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Inulin sources, health risks

Tuesday, October 03, 2017 by

Inulin is a type of polysaccharide that is commonly found in various plant foods such as onions,  garlic, leeks and Jerusalem artichokes. An entry published on the Wise Geek website noted that inulin is a soluble fiber that contains less food energy compared with carbohydrates and fats. The compound also comes in many other names such as neosugar, alant starch, Alantin and diabetic sugar.

Inulin is usually added to a lot of processed food items due to its beneficial effects on the body’s overall health, especially among patients with diabetes. However, inulin is also found to induce unwanted side effects when taken in large quantities.

Harmful effects that can be caused by inulin

Inulin’s unwanted side effects primarily target the digestive tract, a Love To Know article reveals. According to the article, the most common side effect of inulin intake is intestinal discomfort. This is due to the metabolic gases released when gut bacteria metabolize carbohydrates.

The side effects caused by bacterial metabolism may manifest as various conditions such as flatulence or excessive gas, bloating, and stomach noises. Other conditions associated with the inulin-induced bacterial metabolism include cramping and belching.

An expert also notes that while a majority of patients do not experience adverse events at really high inulin doses, about four percent report alarming side effects at relatively low inulin doses. These effects may be caused by varying individual morphology, biochemistry, or the existing populations of microflora in the intestines, the expert says.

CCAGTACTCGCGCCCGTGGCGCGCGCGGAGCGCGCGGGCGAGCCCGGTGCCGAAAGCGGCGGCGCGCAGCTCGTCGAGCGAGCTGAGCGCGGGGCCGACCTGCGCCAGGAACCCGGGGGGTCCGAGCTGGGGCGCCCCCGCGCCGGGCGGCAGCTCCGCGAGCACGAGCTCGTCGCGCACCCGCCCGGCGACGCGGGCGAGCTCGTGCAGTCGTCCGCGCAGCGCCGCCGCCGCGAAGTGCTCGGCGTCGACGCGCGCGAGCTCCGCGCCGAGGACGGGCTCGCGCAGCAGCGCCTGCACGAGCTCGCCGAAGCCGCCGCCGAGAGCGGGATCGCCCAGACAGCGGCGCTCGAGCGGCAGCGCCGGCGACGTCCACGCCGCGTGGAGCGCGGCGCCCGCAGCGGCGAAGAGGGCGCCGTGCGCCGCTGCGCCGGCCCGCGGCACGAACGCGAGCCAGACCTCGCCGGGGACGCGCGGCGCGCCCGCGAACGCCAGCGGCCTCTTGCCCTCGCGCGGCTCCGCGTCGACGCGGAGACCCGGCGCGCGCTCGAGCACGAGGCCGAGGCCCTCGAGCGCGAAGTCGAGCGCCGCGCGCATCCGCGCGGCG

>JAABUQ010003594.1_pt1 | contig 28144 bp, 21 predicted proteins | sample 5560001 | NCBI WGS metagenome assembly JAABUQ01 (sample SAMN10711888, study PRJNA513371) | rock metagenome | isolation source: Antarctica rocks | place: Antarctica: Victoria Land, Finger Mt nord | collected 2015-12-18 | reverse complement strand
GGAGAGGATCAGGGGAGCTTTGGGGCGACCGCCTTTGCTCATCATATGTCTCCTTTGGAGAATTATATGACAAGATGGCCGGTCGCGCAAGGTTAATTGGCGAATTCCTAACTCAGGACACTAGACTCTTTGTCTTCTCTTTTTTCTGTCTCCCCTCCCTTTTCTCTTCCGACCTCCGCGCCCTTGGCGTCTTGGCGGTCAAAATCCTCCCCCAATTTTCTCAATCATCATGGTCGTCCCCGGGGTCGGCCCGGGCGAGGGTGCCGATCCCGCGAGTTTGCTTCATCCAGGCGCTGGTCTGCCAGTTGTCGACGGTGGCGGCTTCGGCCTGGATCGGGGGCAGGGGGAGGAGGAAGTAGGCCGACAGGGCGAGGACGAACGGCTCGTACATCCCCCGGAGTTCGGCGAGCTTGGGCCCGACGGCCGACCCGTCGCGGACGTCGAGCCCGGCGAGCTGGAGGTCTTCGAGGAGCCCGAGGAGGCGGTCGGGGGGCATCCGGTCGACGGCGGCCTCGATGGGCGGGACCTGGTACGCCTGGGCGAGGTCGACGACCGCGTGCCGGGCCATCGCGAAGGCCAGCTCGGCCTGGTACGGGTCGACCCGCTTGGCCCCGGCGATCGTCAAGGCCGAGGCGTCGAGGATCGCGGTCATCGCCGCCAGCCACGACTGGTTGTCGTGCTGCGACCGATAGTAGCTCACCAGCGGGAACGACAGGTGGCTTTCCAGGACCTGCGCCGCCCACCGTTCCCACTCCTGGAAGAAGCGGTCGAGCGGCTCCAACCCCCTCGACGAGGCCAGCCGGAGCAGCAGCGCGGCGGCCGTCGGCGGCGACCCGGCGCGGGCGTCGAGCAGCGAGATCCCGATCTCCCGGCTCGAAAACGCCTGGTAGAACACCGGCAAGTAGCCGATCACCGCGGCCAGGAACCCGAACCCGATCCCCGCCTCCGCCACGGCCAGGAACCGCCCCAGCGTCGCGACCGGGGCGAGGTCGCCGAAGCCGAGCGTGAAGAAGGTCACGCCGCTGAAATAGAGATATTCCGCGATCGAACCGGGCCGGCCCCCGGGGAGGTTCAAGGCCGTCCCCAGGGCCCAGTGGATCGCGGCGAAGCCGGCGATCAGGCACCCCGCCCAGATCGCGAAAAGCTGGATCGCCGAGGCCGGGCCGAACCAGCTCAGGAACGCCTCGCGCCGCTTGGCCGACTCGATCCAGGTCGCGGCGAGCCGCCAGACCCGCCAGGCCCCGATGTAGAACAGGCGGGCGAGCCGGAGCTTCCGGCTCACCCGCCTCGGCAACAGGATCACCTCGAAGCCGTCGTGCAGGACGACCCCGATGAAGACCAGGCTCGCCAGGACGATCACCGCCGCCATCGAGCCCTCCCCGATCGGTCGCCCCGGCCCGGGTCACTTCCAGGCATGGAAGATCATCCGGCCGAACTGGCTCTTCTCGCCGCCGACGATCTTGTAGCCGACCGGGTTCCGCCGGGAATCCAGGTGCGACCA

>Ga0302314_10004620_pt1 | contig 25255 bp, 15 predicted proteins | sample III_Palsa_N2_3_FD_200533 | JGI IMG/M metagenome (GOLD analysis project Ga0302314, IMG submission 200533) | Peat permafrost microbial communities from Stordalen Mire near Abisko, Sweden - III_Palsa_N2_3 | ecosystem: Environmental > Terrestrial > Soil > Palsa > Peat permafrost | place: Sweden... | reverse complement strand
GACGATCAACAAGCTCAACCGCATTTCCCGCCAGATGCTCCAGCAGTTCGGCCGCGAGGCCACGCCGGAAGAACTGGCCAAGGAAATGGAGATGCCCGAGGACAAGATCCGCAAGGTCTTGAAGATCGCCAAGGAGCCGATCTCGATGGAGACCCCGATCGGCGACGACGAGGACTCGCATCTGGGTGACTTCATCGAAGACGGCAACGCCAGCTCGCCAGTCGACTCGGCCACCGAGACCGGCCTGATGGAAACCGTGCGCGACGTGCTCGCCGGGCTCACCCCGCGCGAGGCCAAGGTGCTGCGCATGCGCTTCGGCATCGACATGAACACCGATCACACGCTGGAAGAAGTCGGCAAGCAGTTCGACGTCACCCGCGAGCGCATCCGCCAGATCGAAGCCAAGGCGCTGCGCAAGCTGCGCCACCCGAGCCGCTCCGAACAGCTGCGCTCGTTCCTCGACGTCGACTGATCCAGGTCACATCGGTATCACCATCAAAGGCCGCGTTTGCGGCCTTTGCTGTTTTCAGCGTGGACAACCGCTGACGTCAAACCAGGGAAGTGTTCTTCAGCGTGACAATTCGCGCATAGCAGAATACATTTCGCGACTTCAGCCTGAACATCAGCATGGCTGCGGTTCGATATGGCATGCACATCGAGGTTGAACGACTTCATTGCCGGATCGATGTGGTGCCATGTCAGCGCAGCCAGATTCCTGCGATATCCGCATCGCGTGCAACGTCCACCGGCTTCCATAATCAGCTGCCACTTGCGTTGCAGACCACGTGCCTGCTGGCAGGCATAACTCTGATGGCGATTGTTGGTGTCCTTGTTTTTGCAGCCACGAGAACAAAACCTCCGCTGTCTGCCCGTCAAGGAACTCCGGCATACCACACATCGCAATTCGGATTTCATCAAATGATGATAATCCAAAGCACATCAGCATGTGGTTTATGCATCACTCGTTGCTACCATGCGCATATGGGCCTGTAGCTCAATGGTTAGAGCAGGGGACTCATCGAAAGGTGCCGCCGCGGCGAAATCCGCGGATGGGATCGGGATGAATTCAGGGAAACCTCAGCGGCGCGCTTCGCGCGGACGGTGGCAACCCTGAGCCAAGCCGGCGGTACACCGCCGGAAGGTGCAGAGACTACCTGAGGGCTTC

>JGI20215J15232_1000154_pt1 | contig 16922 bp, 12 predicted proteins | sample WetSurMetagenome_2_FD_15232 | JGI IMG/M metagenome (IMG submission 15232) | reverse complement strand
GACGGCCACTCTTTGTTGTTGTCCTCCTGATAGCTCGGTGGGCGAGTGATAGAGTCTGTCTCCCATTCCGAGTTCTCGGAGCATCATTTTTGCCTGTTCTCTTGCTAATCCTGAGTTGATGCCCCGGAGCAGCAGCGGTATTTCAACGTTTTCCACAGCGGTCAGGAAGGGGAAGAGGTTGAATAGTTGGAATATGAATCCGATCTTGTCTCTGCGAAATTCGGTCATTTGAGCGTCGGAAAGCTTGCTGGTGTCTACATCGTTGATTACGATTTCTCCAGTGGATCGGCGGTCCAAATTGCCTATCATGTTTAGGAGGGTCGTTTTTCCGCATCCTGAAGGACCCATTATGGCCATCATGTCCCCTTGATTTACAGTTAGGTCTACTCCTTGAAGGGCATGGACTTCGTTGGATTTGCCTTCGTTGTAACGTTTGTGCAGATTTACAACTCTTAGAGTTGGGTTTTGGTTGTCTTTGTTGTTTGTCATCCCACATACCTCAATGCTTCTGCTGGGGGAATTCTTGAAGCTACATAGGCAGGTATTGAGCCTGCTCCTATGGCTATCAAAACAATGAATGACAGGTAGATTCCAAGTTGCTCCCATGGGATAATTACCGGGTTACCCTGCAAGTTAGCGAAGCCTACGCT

Inulin is categorized as a dietary fiber, which means that it facilitates the transport of water into the intestines. This then raises the risk of suffering from diarrhea. The compound is known to possess a relatively small particle size compared with other types of dietary fiber such as wheat bran or oat bran. Due to its small size, inulin overstimulates water transport, thus resulting in diarrhea.

Moreover, taking inulin to improve the population of good bacteria in the digestive systems may actually backfire. Experts argue that feeding existing beneficial gut bacteria with inulin does not guarantee that harmful bacteria will not take advantage of it.

According to experts, taking inulin may feed certain yeasts found in the intestine. It can also provide a stable food source for harmful bacteria such as klebsiella, which causes intestinal permeability or leaky gut.

Taking inulin may also result in adverse allergic reactions. The compound has long been used to evaluate kidney filtration rate in people with certain kidney diseases. However, a case reported in 2007 shows that a young boy undergoing the test suffered severe allergic reaction and kidney disease relapse.

In another Wise Geek article, inulin is also found to induce allergic reactions that affect the respiratory tract. According to the article, common allergic reactions include coughing and difficulty in breathing after eating foods that contain inulin. The article also stresses that allergic reactions may increase with an increase in inulin levels.

Body systems harmed by inulin

Inulin is known to induce negative effects on the digestive tract. Likewise, the compound is found to potentially affect kidney health. Inulin may also affect the respiratory tract.

Where to learn more


Inulin causes various digestive disorders such as flatulence, bloating, and stomach cramps.

Inulin also results in the onset of diarrhea and leaky gut disorder.

Inulin may exacerbate kidney disease and induce severe allergic reactions.

Inulin may lead to respiratory issues such as coughing and breathing difficulties.

Inulin primarily affects intestinal health and is detrimental to the digestive system.

Inulin also negatively impacts both the urinary system and the respiratory tract.

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